Division of Property

Division of Real Estate in Divorce

Divorce is a difficult time for anyone, regardless of the circumstances. Property division and coming to an agreement during a divorce can be a difficult process, even with the most skilled mediators. Real estate that is acquired during a marriage automatically becomes the property of the other spouse due to Texas’ community property rules, and real estate is one type of property which cannot be easily divided 50-50. An experienced family law attorney can help walk you through the law and determine your best course of action.

Real Estate During a Divorce

The division of real estate is governed by state law, and Texas, as a community property state, has strict regulations involving the division of real estate. Under community property states, all assets and property acquired during the marriage are the property of both spouses. However, any property acquired prior to the marriage remains that spouse’s separate property, unless a unique situation exists. Complications arise when the real estate is situated in a different state that does not follow community property rules, but a family law attorney can assist you in determining the best way to divide property.

Division of Real Estate

Parties are typically able to come to an agreement regarding the division of property where one spouse keeps the real estate and pays a percentage of the ownership to the other spouse. If the spouses sign a written agreement involving the exchange of compensation for the exchange of property, the real estate will become that spouse’s separate property. It is important that the value of the real estate is accurately given, and an appraiser may be brought in to ensure the property is given the appropriate value.

If you and your spouse cannot come to an agreement regarding the division of real estate, the divorce proceeding will go to court and a judge will make the decision. Since community property is owned 50-50, the judge will often recommend a sale of the property and the two parties will then split the assets. In this situation, you additionally must be aware of any potential tax consequences on the sale of the real estate.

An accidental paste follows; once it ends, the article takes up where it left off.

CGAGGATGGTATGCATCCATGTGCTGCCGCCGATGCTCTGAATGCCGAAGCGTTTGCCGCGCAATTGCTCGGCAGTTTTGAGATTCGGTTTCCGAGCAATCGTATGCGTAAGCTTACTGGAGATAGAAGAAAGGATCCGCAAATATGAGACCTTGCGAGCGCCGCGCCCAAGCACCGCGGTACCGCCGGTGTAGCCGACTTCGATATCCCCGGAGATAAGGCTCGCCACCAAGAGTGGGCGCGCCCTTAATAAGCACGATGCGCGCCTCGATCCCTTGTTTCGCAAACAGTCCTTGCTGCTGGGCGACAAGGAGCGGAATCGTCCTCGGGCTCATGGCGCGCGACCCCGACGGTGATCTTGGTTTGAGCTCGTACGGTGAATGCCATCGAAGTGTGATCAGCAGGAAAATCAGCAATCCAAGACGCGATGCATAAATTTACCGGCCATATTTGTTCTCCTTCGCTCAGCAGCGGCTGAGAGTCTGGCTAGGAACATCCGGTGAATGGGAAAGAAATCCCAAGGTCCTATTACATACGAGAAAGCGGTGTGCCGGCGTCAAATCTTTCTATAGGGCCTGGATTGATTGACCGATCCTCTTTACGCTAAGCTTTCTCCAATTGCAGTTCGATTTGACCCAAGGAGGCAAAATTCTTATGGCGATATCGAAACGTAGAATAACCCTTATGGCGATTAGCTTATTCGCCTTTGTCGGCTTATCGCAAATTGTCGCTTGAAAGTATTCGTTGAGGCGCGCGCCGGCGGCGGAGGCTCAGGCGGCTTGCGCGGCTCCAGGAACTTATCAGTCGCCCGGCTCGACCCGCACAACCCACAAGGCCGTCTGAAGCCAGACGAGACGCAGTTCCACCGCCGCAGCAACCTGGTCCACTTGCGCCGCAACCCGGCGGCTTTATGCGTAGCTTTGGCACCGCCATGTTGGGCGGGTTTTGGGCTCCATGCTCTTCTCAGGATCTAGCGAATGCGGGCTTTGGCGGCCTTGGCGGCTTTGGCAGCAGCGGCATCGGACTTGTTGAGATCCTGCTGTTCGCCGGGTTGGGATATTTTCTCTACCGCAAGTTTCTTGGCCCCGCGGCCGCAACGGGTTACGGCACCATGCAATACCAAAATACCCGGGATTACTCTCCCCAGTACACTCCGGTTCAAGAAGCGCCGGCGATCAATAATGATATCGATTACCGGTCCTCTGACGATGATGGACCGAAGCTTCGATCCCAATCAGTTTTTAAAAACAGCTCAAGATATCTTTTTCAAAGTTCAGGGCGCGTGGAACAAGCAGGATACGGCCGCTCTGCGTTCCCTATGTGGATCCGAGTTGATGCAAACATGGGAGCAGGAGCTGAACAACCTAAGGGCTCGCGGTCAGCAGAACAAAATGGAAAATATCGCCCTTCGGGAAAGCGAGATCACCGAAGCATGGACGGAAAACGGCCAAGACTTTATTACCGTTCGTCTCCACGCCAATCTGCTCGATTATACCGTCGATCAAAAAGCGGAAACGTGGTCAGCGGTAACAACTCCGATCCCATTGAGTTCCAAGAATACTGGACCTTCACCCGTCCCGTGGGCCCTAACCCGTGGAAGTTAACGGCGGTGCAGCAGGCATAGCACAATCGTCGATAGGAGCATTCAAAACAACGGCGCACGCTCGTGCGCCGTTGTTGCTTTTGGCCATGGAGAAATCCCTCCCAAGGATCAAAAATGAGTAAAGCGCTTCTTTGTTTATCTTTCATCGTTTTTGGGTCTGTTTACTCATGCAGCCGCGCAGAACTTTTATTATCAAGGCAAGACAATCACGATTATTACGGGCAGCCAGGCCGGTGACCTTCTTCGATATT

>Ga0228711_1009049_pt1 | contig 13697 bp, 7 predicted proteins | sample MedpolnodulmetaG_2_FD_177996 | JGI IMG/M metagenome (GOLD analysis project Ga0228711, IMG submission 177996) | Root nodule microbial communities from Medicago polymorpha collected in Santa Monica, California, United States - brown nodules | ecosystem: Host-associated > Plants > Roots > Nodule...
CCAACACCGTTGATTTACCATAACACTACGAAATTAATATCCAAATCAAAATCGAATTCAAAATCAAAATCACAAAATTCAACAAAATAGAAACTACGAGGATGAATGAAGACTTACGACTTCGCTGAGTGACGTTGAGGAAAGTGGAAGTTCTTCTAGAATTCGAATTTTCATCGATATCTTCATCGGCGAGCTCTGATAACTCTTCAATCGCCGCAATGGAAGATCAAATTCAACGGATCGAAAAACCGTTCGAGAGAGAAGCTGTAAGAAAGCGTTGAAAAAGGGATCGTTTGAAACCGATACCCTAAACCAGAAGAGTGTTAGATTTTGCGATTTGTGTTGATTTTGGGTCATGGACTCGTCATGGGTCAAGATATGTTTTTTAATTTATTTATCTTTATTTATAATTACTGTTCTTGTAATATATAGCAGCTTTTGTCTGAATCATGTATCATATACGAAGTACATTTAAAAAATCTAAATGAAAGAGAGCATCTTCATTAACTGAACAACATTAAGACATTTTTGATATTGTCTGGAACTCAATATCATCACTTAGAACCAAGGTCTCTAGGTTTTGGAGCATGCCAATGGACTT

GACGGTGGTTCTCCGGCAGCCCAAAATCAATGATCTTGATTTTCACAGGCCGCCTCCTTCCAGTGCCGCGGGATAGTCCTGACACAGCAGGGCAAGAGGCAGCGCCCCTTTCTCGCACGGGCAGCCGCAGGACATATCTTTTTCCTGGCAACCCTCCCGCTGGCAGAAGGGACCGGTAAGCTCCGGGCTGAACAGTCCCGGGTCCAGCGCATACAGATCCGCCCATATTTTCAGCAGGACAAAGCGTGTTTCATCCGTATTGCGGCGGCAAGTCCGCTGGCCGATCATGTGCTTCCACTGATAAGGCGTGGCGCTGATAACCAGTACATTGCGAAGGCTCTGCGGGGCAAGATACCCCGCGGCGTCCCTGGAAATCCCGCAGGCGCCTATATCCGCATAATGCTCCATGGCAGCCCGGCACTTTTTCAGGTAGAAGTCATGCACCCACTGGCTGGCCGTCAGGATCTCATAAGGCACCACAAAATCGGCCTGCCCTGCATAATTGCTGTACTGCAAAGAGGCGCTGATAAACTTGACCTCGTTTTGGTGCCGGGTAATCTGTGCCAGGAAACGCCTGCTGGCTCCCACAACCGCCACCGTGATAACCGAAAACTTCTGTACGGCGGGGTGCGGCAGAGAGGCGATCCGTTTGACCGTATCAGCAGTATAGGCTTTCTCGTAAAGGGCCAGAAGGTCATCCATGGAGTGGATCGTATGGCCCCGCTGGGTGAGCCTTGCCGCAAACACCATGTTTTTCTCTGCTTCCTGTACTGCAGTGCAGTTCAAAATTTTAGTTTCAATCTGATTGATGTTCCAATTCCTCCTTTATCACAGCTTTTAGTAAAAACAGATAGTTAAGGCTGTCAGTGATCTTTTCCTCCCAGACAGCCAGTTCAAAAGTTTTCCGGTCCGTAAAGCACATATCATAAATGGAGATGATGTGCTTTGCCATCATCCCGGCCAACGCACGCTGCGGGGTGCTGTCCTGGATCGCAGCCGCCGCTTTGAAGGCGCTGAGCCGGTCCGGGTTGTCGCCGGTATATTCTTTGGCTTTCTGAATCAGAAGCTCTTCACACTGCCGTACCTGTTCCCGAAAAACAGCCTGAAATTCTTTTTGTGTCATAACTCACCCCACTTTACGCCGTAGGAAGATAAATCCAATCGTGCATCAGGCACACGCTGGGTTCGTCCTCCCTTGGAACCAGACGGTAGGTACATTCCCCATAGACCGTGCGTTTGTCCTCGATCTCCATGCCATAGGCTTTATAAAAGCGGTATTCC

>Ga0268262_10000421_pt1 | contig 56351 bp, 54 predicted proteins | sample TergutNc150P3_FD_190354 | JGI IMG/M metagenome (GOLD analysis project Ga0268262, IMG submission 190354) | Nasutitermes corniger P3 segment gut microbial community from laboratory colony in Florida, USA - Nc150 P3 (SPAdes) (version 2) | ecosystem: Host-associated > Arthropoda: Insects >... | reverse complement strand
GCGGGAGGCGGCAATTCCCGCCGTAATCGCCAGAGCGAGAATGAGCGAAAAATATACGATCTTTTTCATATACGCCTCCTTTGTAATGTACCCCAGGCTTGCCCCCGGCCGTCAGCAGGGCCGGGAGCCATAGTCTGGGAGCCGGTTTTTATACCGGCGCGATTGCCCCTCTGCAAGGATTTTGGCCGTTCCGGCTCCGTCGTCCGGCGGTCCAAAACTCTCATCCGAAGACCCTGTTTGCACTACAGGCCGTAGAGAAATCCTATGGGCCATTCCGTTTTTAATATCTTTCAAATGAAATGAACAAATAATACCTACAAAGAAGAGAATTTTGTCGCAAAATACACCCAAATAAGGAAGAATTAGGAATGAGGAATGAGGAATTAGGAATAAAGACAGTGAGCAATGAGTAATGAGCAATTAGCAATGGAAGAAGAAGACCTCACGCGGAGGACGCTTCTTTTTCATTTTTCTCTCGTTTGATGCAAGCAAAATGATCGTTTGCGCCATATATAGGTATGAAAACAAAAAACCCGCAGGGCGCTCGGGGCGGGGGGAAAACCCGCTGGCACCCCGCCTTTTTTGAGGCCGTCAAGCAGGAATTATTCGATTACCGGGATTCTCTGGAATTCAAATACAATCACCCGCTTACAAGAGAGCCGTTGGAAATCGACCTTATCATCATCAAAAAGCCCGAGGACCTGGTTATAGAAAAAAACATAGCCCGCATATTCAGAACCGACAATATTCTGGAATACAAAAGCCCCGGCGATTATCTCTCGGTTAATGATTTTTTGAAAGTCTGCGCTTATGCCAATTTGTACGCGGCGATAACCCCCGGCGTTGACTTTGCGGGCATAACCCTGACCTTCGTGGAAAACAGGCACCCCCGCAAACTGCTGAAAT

It is also important to keep in mind any pre-marital agreements you may have signed prior to the marriage which may dictate the terms of property and real estate division.

How is property divided in Texas?

The starting point is that the court presumes that all the property of the marriage is community property, and if you have separate property you have to prove it by tracing it with “clear and convincing evidence.” The court divides the property in a “just and right manner.” What does this mean? In most cases, it means a 50/50 split. In other cases, factors such as unequal earning power and fault in the marital relationship can affect the division of property. There is a reported case where a 90/10% split was deemed a just and right division. This case was upheld at the appellate level.

Ned Gill III | Bellaire, Texas Family Law Attorney

Dividing real estate can be a confusing part of divorce, but an experienced family law attorney can assist you in valuation and real estate division. Attorney Ned Gill has years of experience in handling divorce cases throughout the Bellaire area and will assist you in creating the division plan which works for you.